Cart abandonment has been an issue since the advent of online shopping. Consumers get cold feet for a number of reasons, but for many, it's just a part of the way they shop.
Abandonment rates worldwide have held steady, hovering around 75% since 2015, according to SaleCycle.
A recent SAP study shows roughly one-third (34%) of US digital shoppers regularly abandon carts. Only 22% claim to always follow through with their purchases.
Among online shoppers who decide to pull the trigger, 73% make their purchase within a day, and more than half (53%) buy within the hour. For those who let items sit in a cart for a day or more (27%), 7% wait a week and 10% wait a week or more to convert.
Not all product categories are equally vulnerable to abandonment, though. Groceries and consumer goods (78%), plus experiential purchases like concert tickets (85%) and airfare or hotels (78%) are items with high follow-through. Most buy those within a day, while fashion (25%), financial products (21%) and furniture (20%) get left behind half or all the time.
Many ecommerce sites selling event tickets have a countdown clock that only allows browsers a small window of time to buy, and travel sites create urgency by listing the number of seats left or serving pop-ups displaying the number of searchers looking at a hotel for the same dates. By contrast, shopping for an insurance policy or loan is serious business that could require more research, and buying a sofa online might rack up unanticipated shipping and handling fees.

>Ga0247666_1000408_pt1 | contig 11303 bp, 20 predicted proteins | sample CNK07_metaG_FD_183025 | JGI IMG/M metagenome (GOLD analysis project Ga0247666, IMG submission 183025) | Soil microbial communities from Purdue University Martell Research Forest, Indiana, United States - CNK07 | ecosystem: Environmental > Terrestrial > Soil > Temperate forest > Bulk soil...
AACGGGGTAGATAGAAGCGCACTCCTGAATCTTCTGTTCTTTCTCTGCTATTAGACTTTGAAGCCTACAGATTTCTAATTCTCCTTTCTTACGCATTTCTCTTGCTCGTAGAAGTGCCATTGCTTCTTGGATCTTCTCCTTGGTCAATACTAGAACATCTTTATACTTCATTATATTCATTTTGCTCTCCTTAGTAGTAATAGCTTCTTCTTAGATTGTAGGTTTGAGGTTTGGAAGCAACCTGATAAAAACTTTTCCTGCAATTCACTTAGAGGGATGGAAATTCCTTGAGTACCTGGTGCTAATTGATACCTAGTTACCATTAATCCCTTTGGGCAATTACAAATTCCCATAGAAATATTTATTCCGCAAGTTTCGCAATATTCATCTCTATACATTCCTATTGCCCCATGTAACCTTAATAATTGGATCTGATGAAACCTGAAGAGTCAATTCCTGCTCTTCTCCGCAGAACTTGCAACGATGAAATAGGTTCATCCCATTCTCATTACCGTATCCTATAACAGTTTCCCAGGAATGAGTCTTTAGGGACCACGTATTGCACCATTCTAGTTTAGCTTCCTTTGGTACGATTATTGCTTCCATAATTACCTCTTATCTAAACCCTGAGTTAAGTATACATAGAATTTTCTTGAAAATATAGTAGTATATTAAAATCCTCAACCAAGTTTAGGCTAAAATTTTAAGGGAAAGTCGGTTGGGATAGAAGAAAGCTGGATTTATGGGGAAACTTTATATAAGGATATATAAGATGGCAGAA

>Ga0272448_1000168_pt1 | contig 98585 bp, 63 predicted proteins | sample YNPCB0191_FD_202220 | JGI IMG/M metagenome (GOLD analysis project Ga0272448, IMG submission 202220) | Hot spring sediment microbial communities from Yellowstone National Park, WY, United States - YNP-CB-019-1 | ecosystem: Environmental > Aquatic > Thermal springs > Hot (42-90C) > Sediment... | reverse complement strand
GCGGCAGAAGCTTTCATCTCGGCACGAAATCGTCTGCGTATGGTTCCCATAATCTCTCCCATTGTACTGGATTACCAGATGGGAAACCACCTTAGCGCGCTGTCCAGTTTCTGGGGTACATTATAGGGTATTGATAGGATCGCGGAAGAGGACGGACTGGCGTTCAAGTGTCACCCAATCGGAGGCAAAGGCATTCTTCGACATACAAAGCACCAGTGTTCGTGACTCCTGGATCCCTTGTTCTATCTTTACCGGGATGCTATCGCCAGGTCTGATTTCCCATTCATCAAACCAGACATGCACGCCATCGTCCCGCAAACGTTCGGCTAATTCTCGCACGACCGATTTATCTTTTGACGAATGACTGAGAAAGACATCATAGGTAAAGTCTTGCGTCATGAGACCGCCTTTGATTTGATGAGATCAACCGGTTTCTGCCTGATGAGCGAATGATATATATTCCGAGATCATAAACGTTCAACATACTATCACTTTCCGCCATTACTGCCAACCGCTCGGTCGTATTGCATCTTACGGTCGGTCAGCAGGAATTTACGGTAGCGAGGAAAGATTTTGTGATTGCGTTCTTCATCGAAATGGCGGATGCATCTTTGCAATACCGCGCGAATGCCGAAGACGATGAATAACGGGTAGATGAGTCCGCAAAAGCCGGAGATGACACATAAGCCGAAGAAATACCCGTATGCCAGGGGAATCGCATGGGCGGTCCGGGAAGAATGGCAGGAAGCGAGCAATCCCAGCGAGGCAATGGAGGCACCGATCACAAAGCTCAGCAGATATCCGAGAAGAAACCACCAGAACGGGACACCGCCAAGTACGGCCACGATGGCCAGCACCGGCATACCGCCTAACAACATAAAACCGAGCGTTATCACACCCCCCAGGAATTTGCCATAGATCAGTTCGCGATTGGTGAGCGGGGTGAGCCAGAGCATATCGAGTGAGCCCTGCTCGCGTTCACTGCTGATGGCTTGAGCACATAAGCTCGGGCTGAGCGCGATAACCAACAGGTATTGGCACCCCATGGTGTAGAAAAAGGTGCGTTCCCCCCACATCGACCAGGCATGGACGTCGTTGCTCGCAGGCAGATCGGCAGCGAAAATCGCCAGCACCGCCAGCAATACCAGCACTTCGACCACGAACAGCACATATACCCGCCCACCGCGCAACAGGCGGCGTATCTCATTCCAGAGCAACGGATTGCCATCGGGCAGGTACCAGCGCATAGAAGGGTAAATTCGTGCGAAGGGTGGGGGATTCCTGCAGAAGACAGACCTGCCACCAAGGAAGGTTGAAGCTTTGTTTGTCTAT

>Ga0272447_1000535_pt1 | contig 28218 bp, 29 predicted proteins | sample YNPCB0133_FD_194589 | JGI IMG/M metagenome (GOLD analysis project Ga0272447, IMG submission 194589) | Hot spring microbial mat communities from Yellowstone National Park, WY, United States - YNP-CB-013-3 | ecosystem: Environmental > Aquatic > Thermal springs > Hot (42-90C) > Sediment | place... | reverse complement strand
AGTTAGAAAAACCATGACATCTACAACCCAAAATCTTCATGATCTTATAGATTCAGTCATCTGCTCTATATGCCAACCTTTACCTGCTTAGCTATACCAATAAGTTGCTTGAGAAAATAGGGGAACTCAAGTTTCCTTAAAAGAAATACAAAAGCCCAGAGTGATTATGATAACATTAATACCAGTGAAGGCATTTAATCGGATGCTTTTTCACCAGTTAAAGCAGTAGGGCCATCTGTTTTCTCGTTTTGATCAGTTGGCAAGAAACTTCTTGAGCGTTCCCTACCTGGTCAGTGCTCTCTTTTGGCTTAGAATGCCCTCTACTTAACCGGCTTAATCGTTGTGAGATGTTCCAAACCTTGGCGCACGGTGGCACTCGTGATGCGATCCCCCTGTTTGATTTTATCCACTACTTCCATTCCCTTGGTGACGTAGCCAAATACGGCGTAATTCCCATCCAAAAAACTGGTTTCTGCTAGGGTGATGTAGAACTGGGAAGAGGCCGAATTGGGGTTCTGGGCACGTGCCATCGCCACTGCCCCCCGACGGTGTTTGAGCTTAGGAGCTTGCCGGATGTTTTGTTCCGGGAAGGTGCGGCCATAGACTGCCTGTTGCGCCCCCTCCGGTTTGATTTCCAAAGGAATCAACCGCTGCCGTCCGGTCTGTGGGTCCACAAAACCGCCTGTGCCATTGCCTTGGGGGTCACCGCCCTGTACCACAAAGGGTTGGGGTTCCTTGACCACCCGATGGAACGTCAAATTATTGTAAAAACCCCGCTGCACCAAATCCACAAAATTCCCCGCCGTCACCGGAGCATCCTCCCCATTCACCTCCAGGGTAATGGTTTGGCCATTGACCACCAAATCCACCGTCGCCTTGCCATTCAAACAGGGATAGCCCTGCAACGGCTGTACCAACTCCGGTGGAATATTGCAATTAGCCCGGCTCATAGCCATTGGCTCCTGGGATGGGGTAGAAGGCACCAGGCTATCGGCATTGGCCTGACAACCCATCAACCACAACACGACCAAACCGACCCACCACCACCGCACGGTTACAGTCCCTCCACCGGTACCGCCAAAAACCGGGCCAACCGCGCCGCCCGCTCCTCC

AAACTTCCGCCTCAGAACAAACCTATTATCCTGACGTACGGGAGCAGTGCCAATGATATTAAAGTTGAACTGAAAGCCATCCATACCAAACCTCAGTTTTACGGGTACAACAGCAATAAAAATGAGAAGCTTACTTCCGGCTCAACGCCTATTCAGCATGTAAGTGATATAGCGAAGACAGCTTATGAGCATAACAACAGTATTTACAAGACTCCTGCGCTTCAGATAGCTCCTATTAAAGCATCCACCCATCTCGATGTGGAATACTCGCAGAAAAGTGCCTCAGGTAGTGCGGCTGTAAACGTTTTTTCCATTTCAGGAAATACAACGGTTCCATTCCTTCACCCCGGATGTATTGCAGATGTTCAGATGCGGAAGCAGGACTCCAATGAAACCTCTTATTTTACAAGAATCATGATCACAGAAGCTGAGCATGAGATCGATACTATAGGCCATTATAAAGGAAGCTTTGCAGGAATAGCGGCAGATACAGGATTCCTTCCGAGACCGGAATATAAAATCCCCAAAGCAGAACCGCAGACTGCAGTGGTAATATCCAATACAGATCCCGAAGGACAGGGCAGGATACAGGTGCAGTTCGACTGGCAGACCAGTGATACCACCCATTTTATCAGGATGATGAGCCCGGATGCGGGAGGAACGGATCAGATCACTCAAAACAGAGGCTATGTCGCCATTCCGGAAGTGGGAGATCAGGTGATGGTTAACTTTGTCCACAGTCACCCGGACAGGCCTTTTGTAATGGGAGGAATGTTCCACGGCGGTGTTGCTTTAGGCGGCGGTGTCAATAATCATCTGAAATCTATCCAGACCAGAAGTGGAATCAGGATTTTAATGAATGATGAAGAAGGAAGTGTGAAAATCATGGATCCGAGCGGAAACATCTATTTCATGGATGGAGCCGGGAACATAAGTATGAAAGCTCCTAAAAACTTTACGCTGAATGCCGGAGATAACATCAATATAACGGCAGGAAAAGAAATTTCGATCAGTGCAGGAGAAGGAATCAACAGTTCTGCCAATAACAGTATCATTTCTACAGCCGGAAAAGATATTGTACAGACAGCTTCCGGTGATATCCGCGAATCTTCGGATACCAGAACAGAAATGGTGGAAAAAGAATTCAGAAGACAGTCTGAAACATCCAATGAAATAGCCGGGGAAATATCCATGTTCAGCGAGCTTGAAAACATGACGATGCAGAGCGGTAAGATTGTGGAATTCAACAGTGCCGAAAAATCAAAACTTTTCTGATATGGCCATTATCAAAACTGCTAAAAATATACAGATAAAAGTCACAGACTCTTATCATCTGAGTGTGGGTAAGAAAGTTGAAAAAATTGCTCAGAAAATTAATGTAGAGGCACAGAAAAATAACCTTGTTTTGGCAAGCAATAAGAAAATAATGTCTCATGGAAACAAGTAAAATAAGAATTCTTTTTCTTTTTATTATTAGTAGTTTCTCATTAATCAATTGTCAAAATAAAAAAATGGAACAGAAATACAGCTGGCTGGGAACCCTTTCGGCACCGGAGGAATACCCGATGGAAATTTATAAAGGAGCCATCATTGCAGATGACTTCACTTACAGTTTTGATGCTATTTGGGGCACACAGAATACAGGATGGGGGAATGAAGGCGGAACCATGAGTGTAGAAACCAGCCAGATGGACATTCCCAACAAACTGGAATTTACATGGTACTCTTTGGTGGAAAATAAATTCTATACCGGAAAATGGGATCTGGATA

The No. 1 one reason for abandoning a cart, according to SAP, is higher-than-expected shipping costs (58%). Multiple studies have found that high shipping costs are typically the biggest deal-breaker. Money issues caused close to three-fourths of US internet users to jump ship, per ContentSquare.
But less obvious factors also cause pause. In a Namogoo survey conducted last year, user experience issues were also hindrances; 60.9% of US digital shoppers abandoned a cart because the site had errors or crashed and nearly the same number (60.3%) bailed because the website required them to create an account.
The shoppers in this survey came back mostly through their own volition. The vast majority (81.1%) said they still wanted the items, and 44.9% bought after doing a price comparison on other sites. Fewer were prompted by an email reminder or promotion.
However, discounts—retailers' first line of defense—did get 58% of shoppers in the SAP study to convert. But for marketers who don't want to rely solely on offers, around one-fifth (21%) were driven by receiving quick response to queries.
Price may matter most to digital shoppers, but the whole customer experience package also influences purchase decisions and can give one retailer an edge over another.
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